EU-Japan, an agreement in principle

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EU-Japan, an ‘agreement in principle’ was announced on 6.7.17. In the direction of free trade, of great interest to the export of Italian and European foods to Japan.

Negotiations have been ongoing since 2013, and some issues are still unresolved. (1) The withdrawal of the U.S. from the Trans-Pacific Partnership (TPP) project, moreover, is an incentive for Japan to work out a trade agreement with Europe soon.

The export of EU agri-food products to Japan is one of the most important chapters in the negotiations. Eastern demand is significant, but onerous duties are compounded by non-tariff barriers, which the parties have agreed to overcome.

The best-selling Made in Europe foods and beverages in the Rising Sun, between present and future:

pork. Currently subject to a complex import regime involving an ad valorem tax and a basic duty. While the former will disappear, the latter will be reduced from ¥482 (€3.82) to ¥50 (€0.50)/kg,

alcoholic beverages. Wine, the second best-selling European agri-food product in Japan, is now subject to a 15 percent duty that will be abolished. European beer, hitherto subject to a special tax, will be subject to the same taxes as local beers,

dairy products. Duties on aged cheeses, bordering on 30 percent, will be gradually reduced over 15 years. Instead, a tariff quota will be introduced for fresh dairy products.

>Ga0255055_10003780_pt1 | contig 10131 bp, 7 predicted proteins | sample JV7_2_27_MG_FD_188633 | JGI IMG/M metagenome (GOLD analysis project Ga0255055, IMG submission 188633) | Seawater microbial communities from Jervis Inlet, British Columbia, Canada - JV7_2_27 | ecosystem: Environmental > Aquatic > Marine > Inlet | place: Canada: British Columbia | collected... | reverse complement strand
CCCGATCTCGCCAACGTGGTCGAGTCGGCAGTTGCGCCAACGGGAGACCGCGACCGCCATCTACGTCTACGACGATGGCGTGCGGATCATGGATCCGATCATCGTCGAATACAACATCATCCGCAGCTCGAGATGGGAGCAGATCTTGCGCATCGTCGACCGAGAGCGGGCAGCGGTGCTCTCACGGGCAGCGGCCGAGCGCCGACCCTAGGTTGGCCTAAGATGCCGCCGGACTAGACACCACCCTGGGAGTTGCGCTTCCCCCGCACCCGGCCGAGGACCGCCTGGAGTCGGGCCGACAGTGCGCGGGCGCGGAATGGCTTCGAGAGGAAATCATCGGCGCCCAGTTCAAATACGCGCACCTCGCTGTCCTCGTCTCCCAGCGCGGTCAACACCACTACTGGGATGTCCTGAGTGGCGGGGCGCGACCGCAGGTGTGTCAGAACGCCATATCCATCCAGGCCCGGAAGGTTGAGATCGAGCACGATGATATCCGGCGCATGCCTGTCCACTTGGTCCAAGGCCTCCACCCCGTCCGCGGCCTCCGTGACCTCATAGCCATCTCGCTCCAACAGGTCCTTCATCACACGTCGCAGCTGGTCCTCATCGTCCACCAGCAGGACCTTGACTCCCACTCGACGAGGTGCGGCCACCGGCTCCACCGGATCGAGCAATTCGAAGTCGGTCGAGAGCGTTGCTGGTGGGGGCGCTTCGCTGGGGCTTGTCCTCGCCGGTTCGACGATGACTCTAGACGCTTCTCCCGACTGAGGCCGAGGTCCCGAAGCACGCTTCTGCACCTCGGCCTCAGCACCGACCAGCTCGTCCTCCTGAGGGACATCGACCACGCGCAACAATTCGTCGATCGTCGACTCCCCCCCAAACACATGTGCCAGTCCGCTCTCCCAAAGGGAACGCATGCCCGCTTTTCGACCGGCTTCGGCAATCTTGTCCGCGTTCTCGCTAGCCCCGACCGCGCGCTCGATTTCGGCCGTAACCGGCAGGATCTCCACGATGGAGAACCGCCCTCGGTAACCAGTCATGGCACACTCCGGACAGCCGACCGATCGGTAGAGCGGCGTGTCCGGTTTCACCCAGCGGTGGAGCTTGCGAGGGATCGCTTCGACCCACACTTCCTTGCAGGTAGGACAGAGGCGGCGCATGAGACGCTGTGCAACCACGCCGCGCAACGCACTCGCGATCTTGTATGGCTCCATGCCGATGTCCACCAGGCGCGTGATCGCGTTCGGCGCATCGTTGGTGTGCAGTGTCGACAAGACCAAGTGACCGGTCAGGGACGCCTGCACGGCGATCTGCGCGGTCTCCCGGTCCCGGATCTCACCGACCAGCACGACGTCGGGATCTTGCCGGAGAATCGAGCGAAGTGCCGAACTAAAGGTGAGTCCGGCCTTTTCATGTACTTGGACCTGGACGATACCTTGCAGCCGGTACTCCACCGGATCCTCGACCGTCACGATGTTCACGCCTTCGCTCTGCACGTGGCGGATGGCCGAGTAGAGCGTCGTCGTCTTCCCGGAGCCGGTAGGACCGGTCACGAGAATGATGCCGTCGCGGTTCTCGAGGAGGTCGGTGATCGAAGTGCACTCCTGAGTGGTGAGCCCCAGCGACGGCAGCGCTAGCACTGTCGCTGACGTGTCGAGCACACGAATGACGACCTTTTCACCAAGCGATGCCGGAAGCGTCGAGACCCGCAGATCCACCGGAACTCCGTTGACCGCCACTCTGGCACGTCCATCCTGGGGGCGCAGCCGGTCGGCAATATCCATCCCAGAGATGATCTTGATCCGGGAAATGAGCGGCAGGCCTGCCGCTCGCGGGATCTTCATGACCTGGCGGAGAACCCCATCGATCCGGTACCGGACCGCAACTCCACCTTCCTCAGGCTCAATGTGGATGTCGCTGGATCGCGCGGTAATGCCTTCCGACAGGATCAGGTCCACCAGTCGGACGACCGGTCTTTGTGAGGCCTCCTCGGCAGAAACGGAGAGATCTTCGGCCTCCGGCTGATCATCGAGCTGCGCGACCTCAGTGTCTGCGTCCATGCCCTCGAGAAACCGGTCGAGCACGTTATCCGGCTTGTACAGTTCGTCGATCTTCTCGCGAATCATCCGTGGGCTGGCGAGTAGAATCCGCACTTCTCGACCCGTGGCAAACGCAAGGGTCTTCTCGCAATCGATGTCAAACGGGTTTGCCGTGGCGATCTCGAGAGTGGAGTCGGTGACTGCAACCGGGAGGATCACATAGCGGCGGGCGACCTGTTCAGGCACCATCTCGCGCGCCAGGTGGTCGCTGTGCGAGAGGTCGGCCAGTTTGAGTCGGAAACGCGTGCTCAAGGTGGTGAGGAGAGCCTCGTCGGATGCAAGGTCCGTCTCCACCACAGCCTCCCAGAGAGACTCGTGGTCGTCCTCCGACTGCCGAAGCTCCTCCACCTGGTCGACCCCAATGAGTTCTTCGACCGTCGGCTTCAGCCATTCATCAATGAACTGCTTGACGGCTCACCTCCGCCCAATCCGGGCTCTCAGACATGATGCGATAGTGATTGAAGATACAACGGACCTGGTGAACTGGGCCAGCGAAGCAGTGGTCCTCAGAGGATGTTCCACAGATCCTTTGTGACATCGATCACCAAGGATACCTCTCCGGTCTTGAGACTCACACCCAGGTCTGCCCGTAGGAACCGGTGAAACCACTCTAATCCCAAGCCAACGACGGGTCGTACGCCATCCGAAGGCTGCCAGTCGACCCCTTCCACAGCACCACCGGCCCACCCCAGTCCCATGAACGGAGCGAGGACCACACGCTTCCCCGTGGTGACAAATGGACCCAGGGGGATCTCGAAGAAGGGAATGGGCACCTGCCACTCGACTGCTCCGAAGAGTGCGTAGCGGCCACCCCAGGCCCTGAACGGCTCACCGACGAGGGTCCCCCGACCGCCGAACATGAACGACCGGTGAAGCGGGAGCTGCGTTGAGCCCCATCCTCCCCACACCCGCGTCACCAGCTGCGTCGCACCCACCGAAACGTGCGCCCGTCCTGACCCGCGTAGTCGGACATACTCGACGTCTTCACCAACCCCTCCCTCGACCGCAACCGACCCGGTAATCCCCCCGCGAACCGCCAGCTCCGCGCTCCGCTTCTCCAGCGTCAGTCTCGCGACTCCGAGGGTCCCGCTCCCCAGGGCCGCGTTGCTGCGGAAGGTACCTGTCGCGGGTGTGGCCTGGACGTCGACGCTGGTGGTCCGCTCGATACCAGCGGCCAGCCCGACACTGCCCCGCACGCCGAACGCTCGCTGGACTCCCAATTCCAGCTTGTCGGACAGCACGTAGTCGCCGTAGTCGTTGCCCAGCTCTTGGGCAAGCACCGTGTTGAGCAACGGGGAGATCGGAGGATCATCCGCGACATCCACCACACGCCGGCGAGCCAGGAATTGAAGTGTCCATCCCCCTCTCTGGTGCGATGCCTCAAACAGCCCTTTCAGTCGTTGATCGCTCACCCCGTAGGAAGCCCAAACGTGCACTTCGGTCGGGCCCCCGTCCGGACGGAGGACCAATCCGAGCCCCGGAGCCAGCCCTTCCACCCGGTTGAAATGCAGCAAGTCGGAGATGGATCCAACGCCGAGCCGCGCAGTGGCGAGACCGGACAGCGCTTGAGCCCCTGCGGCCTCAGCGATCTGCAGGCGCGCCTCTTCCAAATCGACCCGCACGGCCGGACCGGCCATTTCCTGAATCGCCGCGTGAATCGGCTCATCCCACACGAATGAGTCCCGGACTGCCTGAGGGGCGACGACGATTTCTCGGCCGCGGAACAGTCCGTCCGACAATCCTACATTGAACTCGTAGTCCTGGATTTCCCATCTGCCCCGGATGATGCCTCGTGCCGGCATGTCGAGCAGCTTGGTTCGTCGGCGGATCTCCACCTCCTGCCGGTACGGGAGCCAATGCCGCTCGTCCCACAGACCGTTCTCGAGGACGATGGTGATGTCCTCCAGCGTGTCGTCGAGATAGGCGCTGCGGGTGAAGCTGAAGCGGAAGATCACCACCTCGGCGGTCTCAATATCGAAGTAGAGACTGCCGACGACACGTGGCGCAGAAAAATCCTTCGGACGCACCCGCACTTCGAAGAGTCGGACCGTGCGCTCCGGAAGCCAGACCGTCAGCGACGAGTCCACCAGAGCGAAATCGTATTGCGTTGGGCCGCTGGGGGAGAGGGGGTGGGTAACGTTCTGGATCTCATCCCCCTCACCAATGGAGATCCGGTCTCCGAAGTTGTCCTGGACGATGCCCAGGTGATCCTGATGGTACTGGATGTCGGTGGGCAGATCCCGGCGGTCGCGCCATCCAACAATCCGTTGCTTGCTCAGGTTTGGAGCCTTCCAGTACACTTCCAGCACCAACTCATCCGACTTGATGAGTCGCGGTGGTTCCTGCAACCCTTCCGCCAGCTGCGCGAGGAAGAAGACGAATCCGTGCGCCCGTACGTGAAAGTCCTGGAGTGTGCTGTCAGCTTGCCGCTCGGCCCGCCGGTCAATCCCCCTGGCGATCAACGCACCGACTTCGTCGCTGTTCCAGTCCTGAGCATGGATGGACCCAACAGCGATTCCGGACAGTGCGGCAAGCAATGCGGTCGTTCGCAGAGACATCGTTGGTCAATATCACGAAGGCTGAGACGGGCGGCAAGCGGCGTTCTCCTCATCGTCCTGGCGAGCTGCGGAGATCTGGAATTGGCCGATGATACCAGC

The Tokyo government also reported the launch of a series of reforms aimed at reducing non-tariff barriers to EU exports, including in Japan’sfood law. (2)

According to estimates, the agreement could spur an increase in European exports to Japan of up to 20 billion euros. If negotiations are successful by the end of the year, the free trade agreement could be implemented in early 2019.

Dario Dongo

 

Notes

(1) Paradoxically, it is Europe, once the cradle of democracy, that insists on the imposition of a neo-liberal clause. The arbitration system-so-calledInvestor State Dispute Settlement (ISDS)-which exposes sovereign states to the risk of private challenges to their laws. Where national standards are deemed incompatible with free trade criteria

(2) One of the most problematic issues relates to the authorization of food additives